Tales from Wagyu Mama: April to June 2014

The past three months have been all about new life, cute calves and quality breeding.

We’ve welcomed 200 calves from our Angus, Shorthorn, Highland and Wagyu breeds, collected semen from four bulls and had a very successful flush.

We’ve hosted visits from like-minded breeders from Austria, Germany, France and Norway who share our passion in creating the highest quality beef.

And we’ve had great interest from South America in particular for our Wagyu semen and requests for semen from our champion Beef Shorthorn bull Quoiggs Extra Special while Quoiggs Freud has generated his own little flurry of enquiries with his success on the show circuit (see below).

Quoiggs Freud, Quoiggs Extra Special

Freud and Extra Special at RHS

Recent press interest in the Wagyu breed has brought Highland Wagyu to the attention of UK chefs who are surprised and delighted it’s being bred ‘on their doorstep’ especially with the demand from customers to source quality meat closer to home.

We’ve also been contacted by a number of private customers looking at our Wagyu beef for a treat or a special occasion. In fact, we now have a waiting list!

April and May saw the majority of our new arrivals, including 50 calves in 10 days – that was a busy week! And it’s been so exciting to see the arrival of more of our F1s (50% Wagyu) and we also saw our first F2s (3/4 Wagyu).

Here are some images of the little ones:

F2 Wagyu cattle calf

F2 Wagyu calf

Aberdeen Angus 2hrs old

Aberdeen-Angus calf a couple of hours old

Beef Shorthorn calves

Shorthorn calves

Highland cattle

Highlanders

In an exciting first for us, we had three of our fullblood Wagyu boys at stud in May with their semen collected for our use and for sale in the EU. We’re also planning on collecting semen for international sale in the future so stay tuned.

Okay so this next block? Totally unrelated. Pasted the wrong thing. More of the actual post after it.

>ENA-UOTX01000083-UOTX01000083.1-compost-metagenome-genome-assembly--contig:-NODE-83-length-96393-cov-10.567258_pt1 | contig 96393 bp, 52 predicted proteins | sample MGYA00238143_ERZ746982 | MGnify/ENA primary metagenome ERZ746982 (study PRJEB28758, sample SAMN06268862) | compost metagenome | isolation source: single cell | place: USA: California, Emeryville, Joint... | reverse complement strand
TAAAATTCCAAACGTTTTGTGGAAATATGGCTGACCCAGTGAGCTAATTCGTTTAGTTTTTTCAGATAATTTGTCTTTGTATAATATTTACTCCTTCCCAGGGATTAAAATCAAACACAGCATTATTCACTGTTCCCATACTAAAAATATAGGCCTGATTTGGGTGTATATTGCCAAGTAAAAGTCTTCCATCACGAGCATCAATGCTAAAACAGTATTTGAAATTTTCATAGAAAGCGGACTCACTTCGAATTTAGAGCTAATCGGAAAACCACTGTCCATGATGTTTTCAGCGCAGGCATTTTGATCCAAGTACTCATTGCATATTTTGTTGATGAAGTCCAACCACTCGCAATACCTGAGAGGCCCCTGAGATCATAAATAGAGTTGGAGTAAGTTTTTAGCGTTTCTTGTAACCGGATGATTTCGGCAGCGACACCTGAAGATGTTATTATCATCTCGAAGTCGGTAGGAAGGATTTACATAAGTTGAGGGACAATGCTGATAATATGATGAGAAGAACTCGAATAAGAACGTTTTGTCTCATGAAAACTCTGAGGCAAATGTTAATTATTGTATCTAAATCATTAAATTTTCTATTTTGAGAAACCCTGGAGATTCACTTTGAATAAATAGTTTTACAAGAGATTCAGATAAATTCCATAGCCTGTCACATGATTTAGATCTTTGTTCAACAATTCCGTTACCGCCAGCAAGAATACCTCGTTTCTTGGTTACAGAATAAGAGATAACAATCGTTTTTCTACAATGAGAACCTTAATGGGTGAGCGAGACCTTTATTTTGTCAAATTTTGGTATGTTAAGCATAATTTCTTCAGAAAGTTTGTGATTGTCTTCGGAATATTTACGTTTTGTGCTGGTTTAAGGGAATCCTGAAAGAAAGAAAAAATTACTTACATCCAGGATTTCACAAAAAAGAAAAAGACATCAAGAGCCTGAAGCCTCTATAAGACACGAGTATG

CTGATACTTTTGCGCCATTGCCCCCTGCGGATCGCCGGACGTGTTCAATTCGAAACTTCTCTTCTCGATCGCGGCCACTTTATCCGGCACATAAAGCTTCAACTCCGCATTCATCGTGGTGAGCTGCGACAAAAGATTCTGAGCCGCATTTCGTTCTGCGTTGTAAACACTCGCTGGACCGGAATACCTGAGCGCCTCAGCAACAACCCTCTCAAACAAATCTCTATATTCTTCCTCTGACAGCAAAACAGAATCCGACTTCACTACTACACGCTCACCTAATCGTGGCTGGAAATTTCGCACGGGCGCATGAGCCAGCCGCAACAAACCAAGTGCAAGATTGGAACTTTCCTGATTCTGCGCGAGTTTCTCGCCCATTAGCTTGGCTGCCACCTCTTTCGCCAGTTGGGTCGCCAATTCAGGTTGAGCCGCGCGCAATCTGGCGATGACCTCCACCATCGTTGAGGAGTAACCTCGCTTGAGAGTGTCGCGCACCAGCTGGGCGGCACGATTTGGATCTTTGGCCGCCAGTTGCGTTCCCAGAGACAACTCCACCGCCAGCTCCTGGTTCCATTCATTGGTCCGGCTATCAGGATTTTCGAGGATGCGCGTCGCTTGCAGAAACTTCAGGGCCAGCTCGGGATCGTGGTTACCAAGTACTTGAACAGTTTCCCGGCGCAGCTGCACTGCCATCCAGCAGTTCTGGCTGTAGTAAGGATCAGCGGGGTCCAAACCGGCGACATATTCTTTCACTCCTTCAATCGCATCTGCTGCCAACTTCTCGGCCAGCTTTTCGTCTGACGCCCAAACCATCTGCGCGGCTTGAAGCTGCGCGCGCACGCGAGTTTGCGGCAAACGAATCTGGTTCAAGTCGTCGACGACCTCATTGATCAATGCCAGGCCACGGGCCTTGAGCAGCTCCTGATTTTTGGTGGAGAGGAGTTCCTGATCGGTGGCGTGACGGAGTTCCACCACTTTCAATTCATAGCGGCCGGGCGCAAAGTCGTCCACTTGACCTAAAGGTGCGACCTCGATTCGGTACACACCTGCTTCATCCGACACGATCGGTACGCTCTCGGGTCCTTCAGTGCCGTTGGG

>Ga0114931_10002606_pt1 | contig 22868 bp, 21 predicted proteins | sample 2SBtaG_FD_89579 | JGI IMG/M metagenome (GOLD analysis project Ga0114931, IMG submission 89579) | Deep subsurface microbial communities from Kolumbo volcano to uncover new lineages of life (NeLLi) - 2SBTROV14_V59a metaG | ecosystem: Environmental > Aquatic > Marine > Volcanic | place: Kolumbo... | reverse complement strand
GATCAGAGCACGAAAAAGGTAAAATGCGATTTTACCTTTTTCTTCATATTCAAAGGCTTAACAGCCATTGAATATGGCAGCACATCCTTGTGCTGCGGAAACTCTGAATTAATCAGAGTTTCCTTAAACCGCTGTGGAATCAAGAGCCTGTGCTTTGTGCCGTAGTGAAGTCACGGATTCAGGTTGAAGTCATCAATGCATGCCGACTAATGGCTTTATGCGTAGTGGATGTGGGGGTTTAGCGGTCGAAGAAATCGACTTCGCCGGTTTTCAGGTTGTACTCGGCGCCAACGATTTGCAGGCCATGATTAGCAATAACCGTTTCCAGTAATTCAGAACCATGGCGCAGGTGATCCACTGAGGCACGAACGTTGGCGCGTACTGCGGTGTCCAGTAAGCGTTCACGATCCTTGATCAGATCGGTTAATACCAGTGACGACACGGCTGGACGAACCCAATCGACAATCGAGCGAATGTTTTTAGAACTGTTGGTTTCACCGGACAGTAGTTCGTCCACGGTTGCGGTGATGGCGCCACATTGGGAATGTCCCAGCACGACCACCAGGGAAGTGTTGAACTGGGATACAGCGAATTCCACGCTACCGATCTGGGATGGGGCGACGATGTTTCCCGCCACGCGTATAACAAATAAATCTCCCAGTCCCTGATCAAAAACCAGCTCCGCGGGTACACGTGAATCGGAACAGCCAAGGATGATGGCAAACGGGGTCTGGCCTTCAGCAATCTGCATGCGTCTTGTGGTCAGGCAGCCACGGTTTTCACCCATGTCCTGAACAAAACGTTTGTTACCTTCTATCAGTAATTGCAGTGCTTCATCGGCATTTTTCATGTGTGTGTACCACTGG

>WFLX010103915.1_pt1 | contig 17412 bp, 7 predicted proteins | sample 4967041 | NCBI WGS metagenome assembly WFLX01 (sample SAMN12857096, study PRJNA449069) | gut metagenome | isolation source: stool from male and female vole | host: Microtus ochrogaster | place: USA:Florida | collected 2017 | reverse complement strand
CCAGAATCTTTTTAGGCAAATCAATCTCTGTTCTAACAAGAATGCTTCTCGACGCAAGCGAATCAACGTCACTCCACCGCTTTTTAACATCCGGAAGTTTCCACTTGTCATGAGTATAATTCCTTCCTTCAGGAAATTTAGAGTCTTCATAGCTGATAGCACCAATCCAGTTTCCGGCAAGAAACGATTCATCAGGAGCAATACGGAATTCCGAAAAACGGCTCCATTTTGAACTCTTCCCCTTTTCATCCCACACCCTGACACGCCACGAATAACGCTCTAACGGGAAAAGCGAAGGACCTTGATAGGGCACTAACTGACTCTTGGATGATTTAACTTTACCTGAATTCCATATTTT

Here are our stud muffins…

Carra

Carra

Dutch

Dutch

We also took semen from one of our Aberdeen Angus bulls, Idvies Proud Painter K460, and our Wagyu bull, Odyssey, for sale in the UK only. To round everything off at the end of May, we flushed for embryos in six of our Fullblood Wagyu girls and implanted 25 into Angus, Shorthorn and Highland surrogates and froze the excess haul.

Flushing for embryos in the crush

Flush in the crush

Embryo work Wagyu cattle

Embryo work

The month of May also saw Mohsin become Vice President for Stirling on the Royal Highland and Agricultural Society of Scotland board and we were proud to be one of the main sponsors of the Royal Highland Show – the ‘Greatest Show on Earth’.

This year’s show season over the summer has been fantastic – as has the weather. It’s hard to believe we’re in Scotland with all this sun!

The HW Shorthorn team has been incredibly busy in May and June. Our star line-up of our champion shorthorn bull Quoiggs Extra Special, young bull Quoiggs Freud, Mohmar Georgina, Quoiggs Rhona E530 and her bull calf Mohmar Hercules, heifer Mohmar Gracious Broadhooks and yearling bull Mohmar Genghis Khan brought home the rosettes and trophies from Ayr Show, Fife Show, Stirling Show (for which we were also main sponsors), and the Royal Highland Show.

It’s not all about Wagyus and Shorthorns. In June we made a big announcement for the Aberdeen Angus breed with our exciting partnership with W & D McLaren of Netherton Angus, our neighbours and good friends.

In the last six weeks I’ve been going through the genetics, matchmaking the Wagyu girls with the bulls. I love genetics; I could talk about it all day. To get the Wagyus officially registered, DNA has to go to Ireland before heading to The Australian Wagyu Association. It’s a time-consuming process but absolutely fascinating. I just wish I could spend more time doing it.

As we say on the website, raising Wagyu is considered an art and in order to be successful, it’s 70% genetics and 30% diet. We also like to add in a huge dollop of passion and respect.

-Martine

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14th July 2014